Mahabharat Episode 2: The Origin of the Chandravamshis
King Sudhyumna Goes HuntingSadhguru: One day, King Sudhyumna went hunting in the forest where Shiva and his wife Parvati lived. Looking at the animals, she said on a whim, “My love for you is such that I feel these bull elephants, these lions with their huge manes, these peacocks with their fabulous plumes are all an insult to you. I want you to make this forest in such a way there is no other male but you.” Shiva was in a romantic mood. He said, “Okay. Let everything in this forest turn female.” Everything in the forest turned female. The lions become lionesses, the bull elephants become cow elephants, the peacocks became peahens, and King Sudhyumna turned into a woman!
He looked at himself – a brave king, who had come hunting in the forest, had suddenly become a woman. He cried, “Who did this to me? Which yaksha, which demon, cursed me like this?” In great despondency, he searched around. Then he found Shiva and Parvati in romance. He fell at Shiva’s feet and said, “This is not fair. I am a king. I am a man. I have a family. I just came hunting, and you turned me into a woman. How can I go back like this?” Shiva said, “I cannot take back what I have done, but I can correct it a bit. We will make it in such a way that when the moon is waning, you will be a woman. When the moon is waxing, you will be a man.”
The Chandravamshi Dynasty Is Born
Sudhyumna refused to go back to his palace. He stayed in the forest and became known as Ela, who for one half of the month was male, for another half of the month was female. One day, it so happened that Budha and Ela met. It was a perfect match. Both of them were male and female in equal measure. Between them, they had many children. These children became the first Chandravamshis.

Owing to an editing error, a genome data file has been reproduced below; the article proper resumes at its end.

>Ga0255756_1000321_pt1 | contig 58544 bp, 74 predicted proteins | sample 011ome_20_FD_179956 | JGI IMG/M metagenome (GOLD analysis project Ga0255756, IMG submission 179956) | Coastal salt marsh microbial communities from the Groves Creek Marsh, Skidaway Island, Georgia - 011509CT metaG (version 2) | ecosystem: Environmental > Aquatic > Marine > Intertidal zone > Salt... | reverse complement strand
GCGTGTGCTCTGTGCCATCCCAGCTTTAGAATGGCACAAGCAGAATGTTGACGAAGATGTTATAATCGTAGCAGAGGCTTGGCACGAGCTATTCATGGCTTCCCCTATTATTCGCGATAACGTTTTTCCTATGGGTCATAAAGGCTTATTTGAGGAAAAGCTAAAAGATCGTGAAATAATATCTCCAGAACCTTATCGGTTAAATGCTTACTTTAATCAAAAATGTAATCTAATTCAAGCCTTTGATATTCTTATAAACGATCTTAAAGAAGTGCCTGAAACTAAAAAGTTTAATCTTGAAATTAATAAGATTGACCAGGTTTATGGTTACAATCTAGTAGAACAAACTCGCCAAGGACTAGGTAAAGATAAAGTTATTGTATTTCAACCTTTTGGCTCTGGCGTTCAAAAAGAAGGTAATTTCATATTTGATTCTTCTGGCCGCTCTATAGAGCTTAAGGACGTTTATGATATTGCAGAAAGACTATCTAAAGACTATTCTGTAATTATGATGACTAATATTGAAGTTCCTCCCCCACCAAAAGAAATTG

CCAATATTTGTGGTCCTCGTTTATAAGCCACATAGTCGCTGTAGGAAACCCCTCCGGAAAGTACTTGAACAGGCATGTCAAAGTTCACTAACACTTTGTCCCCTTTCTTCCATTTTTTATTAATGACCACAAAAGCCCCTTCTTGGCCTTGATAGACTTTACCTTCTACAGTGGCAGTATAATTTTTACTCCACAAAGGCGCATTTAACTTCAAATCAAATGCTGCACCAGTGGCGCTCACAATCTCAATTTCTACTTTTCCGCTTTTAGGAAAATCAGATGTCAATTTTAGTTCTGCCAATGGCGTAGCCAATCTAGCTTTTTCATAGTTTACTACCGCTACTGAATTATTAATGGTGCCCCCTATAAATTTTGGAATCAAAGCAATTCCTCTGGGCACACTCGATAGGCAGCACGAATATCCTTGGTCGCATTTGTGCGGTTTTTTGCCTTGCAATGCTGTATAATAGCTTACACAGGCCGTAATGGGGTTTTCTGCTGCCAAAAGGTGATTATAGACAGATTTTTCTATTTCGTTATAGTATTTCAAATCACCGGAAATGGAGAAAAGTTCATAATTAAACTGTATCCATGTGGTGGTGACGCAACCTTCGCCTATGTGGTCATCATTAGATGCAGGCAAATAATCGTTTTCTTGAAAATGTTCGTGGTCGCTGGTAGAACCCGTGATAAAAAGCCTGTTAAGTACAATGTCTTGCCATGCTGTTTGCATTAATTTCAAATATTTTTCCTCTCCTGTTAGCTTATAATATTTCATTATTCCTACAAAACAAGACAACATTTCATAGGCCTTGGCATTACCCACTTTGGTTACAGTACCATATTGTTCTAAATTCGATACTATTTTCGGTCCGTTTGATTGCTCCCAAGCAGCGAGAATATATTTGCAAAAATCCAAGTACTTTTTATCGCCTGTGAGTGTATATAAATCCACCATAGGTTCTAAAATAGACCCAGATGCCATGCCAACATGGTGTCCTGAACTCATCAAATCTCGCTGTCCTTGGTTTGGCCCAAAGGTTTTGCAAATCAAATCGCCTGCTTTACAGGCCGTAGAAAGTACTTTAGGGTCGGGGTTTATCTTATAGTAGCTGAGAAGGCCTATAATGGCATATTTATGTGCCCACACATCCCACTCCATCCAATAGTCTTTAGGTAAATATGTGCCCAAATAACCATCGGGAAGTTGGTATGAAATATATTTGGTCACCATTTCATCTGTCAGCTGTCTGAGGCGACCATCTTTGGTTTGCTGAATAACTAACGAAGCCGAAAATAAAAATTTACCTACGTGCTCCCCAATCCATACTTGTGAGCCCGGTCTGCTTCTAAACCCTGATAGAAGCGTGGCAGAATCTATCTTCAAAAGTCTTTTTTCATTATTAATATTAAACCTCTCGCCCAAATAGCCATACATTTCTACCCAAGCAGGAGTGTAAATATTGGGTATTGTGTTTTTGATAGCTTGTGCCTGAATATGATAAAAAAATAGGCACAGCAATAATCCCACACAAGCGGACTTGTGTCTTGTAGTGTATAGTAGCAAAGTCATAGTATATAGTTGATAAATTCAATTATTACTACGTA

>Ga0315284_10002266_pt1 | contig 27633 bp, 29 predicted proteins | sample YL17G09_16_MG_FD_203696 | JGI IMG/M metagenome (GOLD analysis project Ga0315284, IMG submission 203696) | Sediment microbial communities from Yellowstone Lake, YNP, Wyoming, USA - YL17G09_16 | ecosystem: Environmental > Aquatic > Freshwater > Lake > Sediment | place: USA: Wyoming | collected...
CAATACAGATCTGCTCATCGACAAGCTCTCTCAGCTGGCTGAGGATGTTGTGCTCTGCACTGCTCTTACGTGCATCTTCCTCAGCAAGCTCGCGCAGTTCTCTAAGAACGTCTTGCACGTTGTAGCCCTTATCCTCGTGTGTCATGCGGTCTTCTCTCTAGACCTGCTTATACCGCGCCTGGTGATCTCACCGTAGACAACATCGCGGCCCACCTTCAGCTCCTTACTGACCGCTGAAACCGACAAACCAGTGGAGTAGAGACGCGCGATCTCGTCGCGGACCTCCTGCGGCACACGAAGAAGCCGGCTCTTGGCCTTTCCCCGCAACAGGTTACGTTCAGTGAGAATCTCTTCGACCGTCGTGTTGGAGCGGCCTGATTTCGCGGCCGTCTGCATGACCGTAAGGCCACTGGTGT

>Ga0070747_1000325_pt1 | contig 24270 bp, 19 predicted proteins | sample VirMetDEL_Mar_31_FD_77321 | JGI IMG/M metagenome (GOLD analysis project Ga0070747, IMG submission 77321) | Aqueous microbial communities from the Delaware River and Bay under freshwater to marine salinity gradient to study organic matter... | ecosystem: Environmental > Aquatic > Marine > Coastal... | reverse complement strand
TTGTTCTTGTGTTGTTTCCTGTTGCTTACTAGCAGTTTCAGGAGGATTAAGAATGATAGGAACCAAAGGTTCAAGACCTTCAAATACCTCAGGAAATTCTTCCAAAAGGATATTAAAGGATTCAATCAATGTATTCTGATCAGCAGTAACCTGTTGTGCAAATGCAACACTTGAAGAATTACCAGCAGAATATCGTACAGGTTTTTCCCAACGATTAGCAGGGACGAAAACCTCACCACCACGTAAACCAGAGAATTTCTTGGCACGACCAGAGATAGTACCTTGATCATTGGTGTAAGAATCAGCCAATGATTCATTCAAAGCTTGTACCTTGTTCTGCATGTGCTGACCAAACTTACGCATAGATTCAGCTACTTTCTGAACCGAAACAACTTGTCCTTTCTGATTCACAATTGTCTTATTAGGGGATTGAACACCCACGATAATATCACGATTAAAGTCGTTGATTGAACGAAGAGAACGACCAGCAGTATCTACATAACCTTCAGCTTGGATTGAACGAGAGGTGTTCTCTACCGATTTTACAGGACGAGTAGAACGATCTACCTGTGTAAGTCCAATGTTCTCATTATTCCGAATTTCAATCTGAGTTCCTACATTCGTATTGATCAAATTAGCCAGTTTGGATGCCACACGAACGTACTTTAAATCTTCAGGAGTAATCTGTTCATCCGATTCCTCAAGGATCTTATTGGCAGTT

In the tradition of the kings in this country, there are Suryavamshis and Chandravamshis – descendants of the sun and descendants of the moon. They are distinctly different types of people. The sun people are conquerors – clear-cut, black-and-white kind of people. Chandravamshis are different every day. They are very emotional, artistic, and highly unreliable. The greatest of the Suryavamshis was Manu himself; then came Ikshvaku. Down the line, there were many – such as Bhagiratha, Dasharatha, Rama of Ayodhya, and Harishchandra. Here, we will talk about Chandravamshis because the Kurus are mostly Chandravamshis. That explains their emotional flare-ups out of which they acted.
Nahusha – From Emperor to Python
One of Budha’s and Ela’s children was Nahusha, who became a great emperor. Once, he was invited to Devaloka, Indra’s palace. Indra had to go somewhere, so he told Nahusha, “Take care of my Devaloka for some time. Be here, enjoy yourself, and administer the place well.” The moment Indra left, Nahusha became too proud of this little chore that was given to him, to take care of the place while Indra was gone. He sat on Indra’s throne. He called just about any apsara he wanted.
That was not enough – his eyes fell on Indra’s wife Shachi. He started compelling her, “Now I am sitting on the throne. I am Indra. You are mine.” She tried to avoid him in many ways, but still he tried to force himself upon her. Shachi said, “Yes, now you are Indra. The only thing is the Sapta Rishis, the seven sages, should carry you to me on a palanquin. Then I will be yours.” Nahusha ordered the Sapta Rishis to carry him on a palanquin to Shachi’s palace, which they did.
He was full of pride and in too much rush. He felt they were not walking fast enough. So he kicked Agastya Muni, who was holding the right side of the palanquin, in the head and said, “Go faster.” Agastya looked at him and said, “The whole thing has gotten into your head. You have become so base, you are unfit not just to be in Devaloka – you are unfit to even be a human being. Become a python.” A python is a very base animal. Nahusha fell down from Devaloka in the form of a python. We will come back to the python later.
Nahusha had children – the two important ones are Yati and Yayati. Yati is known for his character and his phenomenal intellect. He took one glance at the world and said, “I don’t want to have anything to do with this,” withdrew into the Himalayas, and became an ascetic. Yayati became a king.
Devas and Asuras in Constant Battle
As already mentioned, Brihaspati was the priest for the Devas, and did rituals for them. Shukracharya was the priest for the Asuras. The Devas and Asuras constantly fought in the Gangetic planes. The Devas were trying to descend from the higher regions, and the Asuras were trying to move up from the desert into the more fertile heartland of India. In these constant battles, the Asuras had an advantage – they had Shukracharya. He had immense capabilities. And he had the power of Sanjeevini. With the Sanjeevini mantra, he could revive whoever died in the battle.